ties of ENMs affect their interactions with humans and the environment (bottom of Figure 2-1).
In approaching the charge to develop research priorities, the committee applied the framework developed in Chapter 2 to the research and development needs identified in Chapters 3 and 4, and in doing so, identified four broad, cross-cutting research priority categories. These mirror the larger elements of the conceptual framework described in Chapter 2 and map directly to the critical research needs identified in Chapters 3 and 4. At the chapter’s end, the committee discusses the resources needed to implement a strategic research plan within the context of these priority categories. The research categories are
• Adaptive research and knowledge infrastructure for accelerating research progress and providing rapid feedback to advance research.
• Characterizing and quantifying the origins of nanomaterial releases.
• Processes affecting both potential hazard and exposure.
• Nanomaterial interactions in complex systems ranging from subcellular systems to ecosystems.
Given the diversity of nanomaterials and the breadth of their potential applications, the committee considered that a prescriptive approach to addressing the EHS aspects of nanomaterials would be short-sighted and would probably fail to anticipate the rapid evolution of this field and its potential impacts. Rather, in selecting the four broad categories, the committee envisioned a risk-based system that is iteratively informed and shaped by the outcomes of research and new findings.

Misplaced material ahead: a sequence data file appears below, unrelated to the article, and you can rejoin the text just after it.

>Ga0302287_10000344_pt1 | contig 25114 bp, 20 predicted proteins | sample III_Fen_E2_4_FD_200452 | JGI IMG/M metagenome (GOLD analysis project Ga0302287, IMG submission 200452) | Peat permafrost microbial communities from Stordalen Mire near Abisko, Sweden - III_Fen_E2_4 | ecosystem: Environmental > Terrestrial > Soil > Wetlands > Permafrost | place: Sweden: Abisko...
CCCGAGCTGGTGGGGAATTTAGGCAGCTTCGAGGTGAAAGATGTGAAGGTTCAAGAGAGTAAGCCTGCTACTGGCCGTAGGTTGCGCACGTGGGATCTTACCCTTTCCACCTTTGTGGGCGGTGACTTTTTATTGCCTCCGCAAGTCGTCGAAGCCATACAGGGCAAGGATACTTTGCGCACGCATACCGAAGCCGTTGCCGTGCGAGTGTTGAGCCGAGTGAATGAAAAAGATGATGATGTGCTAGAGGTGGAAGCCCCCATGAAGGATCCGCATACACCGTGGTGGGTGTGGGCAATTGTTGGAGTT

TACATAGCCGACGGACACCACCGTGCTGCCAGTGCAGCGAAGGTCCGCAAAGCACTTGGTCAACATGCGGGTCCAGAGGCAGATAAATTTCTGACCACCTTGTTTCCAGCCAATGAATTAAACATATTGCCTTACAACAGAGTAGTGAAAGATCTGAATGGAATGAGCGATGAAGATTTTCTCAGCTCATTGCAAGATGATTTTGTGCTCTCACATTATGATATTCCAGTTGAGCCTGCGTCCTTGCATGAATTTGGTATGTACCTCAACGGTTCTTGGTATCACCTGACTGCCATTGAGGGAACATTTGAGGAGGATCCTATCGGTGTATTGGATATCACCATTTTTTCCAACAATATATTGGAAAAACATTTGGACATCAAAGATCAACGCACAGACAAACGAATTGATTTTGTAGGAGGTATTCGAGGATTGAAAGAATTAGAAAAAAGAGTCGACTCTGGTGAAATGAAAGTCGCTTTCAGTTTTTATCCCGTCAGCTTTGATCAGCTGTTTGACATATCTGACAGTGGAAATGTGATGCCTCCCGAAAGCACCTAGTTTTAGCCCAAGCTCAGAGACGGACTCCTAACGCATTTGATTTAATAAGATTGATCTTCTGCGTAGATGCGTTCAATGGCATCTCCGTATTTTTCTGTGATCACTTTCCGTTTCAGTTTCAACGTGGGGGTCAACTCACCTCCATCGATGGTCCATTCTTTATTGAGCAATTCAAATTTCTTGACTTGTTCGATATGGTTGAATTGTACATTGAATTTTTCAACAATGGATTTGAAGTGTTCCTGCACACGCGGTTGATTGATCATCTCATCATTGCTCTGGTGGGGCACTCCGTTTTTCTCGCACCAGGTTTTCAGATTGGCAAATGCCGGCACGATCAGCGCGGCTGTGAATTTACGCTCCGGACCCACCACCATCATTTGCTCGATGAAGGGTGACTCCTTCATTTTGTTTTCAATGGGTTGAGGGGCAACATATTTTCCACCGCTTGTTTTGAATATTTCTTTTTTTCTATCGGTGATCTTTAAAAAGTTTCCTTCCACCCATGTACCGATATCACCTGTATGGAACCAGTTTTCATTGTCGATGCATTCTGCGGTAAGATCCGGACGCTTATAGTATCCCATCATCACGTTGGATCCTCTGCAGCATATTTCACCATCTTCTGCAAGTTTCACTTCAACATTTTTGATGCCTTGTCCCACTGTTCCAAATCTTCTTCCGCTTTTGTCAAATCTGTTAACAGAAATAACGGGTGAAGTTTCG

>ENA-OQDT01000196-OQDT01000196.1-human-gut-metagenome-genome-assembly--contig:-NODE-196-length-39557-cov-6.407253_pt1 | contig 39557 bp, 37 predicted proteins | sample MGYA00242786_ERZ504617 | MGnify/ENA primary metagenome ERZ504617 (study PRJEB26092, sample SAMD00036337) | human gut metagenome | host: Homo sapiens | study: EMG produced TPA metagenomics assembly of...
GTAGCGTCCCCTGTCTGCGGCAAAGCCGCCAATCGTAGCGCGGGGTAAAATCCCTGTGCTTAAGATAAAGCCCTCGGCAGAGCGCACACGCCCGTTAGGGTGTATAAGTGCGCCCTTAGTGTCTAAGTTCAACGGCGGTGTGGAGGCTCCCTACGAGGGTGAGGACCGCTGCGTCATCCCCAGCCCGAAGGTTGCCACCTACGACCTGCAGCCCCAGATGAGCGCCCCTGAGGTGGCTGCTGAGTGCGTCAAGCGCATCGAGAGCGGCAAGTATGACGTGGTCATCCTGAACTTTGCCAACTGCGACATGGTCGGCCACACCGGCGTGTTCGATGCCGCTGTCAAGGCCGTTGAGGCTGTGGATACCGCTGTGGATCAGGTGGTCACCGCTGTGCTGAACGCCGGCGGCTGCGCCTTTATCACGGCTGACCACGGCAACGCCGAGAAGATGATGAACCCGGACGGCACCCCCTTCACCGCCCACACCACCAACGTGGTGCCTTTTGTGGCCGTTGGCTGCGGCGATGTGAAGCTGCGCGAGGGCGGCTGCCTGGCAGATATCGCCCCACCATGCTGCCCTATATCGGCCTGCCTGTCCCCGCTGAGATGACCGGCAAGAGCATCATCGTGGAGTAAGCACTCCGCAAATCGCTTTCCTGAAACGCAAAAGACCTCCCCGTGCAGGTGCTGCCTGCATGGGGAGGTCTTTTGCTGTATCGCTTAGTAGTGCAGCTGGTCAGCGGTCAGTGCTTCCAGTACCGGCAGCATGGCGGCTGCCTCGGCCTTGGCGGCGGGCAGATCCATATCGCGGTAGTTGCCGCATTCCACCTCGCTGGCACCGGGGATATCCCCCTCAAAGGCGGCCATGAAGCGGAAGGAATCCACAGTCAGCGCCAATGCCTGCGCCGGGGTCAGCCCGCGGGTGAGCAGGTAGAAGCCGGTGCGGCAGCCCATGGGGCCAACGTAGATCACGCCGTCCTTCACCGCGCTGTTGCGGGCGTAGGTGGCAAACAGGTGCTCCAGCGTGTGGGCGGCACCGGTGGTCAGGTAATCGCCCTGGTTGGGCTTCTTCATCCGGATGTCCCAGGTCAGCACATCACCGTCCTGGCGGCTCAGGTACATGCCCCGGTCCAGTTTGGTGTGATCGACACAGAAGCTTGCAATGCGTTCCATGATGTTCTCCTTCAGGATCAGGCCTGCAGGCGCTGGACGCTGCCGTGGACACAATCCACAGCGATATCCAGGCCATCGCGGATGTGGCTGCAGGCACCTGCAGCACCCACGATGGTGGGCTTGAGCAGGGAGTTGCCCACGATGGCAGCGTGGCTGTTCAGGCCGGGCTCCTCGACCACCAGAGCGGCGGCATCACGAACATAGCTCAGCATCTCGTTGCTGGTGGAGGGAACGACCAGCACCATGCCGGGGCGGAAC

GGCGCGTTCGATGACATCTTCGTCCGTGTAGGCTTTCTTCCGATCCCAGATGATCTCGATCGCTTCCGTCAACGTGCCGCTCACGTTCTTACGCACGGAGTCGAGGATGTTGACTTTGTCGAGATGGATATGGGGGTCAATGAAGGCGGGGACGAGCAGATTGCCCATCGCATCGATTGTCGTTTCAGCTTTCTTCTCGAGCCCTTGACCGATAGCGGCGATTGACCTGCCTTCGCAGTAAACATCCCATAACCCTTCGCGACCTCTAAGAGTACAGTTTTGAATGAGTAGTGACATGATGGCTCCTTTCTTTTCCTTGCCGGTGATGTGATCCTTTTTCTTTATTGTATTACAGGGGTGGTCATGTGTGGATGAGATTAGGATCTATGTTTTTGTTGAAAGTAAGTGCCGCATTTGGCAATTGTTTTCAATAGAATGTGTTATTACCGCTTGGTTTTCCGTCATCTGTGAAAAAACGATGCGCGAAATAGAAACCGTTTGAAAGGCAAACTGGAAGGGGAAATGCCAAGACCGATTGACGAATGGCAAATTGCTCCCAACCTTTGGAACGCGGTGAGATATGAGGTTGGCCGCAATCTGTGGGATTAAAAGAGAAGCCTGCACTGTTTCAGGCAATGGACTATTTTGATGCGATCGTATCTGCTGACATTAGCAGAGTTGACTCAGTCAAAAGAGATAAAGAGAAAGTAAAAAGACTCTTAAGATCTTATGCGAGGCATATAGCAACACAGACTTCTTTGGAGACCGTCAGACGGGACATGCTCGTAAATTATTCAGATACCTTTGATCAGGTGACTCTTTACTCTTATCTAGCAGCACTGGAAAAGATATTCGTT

Thus, its approach addresses one goal in particular as described in Chapter 1: to generate scientific evidence that provides approaches to environmental and human health protection even as our knowledge of ENMs is expanding and the research strategy is evolving. Furthermore, as the research strategy is evolving, an adaptive and integrated knowledge infrastructure will be developed to identify and enable prediction of risks posed by nanomaterials with sufficient certainty to enable informed decisions on how the risks should be managed or mitigated. The knowledge infrastructure also will provide evidence that helps to identify and evaluate the merits of various risk-management options, including measures to reduce inherent hazard or exposures to nanomaterials.
The committee proposes a strategy to address the EHS aspects of nanomaterials that sets priorities for research efforts that bridge complex and model systems, exposure and hazard, and immediate and long-term concerns, thus reflecting the need for systems integration described in Chapter 3. The strategy also favors the development of supporting measurement and modeling tools to advance the study of nanomaterial interactions among the risk-assessment domains of exposure, hazard, and risk characterization. Such broad, overarching priorities were deemed important by the committee, given the relevance of nanomaterials to numerous scientific and technical disciplines— including elec-